Welcome to the rumbling belly of the shaky isles: Waiotapu

Welcome to the rumbling belly of the shaky isles: Taupo and Rotorua Part Two

Waiotapu means sacred waters in Maori. It’s an active geothermal area at the southern end of New Zealand’s Taupo Volcanic Zone just outside of Rotorua. It’s a place of surreal colour, beauty and otherworldly wonder. It’s no exaggeration that you haven’t seen anything like this before. The alchemy of mineral deposits mixing over thousands and sometimes millions of years has caused remarkably odd combinations of colour, not found elsewhere in nature. You should go there and see for yourself the Lady Knox Geyser, Champagne Pool, Artist’s Palette, Primrose Terrace and boiling mud pools. The Park is well set out and has great amenities and guides, it’s easily accesible by foot although there is no disabled access to many parts. It’s an easy 3 hour walk that covers 18 square km. It was well worth the journey.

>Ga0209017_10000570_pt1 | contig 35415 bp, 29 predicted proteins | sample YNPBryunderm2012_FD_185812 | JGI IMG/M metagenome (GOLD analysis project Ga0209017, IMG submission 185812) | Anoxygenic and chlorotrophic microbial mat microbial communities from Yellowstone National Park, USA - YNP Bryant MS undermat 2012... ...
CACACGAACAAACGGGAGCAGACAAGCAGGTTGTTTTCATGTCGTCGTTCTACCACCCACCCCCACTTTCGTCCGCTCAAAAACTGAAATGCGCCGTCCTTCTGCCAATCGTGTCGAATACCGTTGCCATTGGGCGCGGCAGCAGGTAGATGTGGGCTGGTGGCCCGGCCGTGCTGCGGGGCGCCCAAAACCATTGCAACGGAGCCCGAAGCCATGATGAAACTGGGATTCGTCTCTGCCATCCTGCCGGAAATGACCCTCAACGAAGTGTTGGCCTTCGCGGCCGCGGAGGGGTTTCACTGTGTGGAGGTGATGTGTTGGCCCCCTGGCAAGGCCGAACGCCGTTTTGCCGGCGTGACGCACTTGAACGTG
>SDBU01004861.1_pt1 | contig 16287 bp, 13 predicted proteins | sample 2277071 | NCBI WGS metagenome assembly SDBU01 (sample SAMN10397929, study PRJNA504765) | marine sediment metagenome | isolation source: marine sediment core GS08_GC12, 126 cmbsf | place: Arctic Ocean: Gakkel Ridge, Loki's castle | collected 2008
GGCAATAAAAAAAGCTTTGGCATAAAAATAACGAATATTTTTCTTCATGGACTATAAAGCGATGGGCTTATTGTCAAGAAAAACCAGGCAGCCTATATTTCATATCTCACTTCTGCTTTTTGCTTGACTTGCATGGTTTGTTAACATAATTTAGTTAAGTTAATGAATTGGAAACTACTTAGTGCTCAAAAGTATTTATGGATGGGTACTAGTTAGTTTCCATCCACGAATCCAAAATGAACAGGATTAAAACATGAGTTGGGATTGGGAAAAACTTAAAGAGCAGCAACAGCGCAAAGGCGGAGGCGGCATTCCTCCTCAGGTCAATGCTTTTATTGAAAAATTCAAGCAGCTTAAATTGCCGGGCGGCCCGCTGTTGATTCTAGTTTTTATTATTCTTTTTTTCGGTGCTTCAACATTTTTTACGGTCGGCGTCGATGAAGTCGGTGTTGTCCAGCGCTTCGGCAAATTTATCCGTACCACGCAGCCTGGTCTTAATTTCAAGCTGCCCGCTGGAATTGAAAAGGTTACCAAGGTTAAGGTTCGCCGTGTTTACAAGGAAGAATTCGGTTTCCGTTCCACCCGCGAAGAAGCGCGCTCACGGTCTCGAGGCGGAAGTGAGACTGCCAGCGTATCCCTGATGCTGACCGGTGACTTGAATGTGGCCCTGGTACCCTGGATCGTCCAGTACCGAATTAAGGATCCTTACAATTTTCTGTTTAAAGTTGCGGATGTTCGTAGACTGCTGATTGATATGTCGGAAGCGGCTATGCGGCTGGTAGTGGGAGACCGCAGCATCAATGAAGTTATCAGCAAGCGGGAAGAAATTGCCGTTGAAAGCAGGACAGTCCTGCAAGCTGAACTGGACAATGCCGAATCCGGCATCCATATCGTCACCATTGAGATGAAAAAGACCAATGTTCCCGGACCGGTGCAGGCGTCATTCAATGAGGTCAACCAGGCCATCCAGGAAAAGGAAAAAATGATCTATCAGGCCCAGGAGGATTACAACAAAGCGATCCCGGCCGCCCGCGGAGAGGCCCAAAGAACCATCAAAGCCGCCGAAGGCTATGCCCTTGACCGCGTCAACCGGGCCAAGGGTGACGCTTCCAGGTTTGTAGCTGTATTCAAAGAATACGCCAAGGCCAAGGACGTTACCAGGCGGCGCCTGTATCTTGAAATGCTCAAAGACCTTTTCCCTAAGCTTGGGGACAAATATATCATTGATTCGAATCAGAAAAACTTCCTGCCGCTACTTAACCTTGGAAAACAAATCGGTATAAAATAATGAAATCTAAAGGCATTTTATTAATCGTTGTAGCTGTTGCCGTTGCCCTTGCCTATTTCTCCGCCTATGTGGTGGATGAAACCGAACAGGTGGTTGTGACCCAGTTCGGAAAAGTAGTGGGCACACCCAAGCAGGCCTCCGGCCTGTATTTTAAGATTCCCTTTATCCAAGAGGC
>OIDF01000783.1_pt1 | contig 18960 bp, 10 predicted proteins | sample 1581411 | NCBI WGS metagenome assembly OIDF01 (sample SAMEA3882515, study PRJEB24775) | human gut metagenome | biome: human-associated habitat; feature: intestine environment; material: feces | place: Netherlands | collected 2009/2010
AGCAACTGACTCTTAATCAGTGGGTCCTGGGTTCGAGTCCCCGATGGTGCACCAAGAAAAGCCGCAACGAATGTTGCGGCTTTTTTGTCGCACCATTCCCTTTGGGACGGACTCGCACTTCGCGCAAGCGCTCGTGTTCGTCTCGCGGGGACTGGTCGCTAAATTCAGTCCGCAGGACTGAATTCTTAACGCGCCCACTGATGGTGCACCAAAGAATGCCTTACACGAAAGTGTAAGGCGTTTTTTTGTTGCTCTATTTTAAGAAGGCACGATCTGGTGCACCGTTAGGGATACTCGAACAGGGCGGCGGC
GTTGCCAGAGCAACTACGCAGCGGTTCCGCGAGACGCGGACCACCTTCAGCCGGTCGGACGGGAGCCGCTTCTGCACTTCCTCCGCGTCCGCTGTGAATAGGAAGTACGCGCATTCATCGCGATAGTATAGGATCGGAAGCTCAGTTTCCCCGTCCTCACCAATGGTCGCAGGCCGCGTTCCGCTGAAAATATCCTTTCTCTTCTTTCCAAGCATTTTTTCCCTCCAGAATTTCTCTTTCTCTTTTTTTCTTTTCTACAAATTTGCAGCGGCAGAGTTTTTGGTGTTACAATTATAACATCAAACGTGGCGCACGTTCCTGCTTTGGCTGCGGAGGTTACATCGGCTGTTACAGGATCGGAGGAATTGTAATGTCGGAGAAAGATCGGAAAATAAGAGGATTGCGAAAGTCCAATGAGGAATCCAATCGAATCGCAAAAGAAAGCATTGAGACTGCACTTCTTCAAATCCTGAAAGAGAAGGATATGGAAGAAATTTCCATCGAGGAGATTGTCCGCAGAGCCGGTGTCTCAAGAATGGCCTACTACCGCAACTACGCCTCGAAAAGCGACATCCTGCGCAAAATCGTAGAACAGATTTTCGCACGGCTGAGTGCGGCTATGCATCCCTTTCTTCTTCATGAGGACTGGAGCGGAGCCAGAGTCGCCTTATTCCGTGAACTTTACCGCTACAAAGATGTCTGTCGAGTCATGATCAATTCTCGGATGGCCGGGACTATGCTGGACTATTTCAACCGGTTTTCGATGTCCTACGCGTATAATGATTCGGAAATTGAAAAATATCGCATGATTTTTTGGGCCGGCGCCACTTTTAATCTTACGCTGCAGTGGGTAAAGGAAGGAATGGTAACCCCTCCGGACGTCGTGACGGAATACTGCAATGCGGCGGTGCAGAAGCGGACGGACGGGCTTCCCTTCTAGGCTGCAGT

If there was a place in the world where Smeagol could possibly live, this would be it.

Waiotapu

Wai-O-Tapu is wedged right on the edge of four volcanic calderas within the zone. A geothermal wonderland, it was discovered in 1886 and the spectacular sinter terrace, Champagne Pool, pink and white terraces. Some of these natural wonders shook and morphed during the eruption of Mt Tarawera in 1886.

Artists Palette

A spectacular feature at Wai-O-Tapu is the Artists Palette. Earthquakes over the decades have tilted the spring and causing mineral deposits to flow and then streak across the surface, which follows the direction of the wind.

 

The Champagne Pool at Waiotapu

A cacophony of colour can be found in the Artist’s Palette including

Blue – Alkali chloride

Cloudy yellow/green – Acid sulphate

Orange – Antimony/Arsenic

Green/Yellow – Sulphur/Arsenic

Grey – Carbon

 Welcome to the rumbling belly of the shaky isles: Taupo and Rotorua Part Two

The Champagne Pool at Waiotapu

Welcome to the rumbling belly of the shaky isles: Taupo and Rotorua Part Two

Welcome to the rumbling belly of the shaky isles: Taupo and Rotorua Part Two

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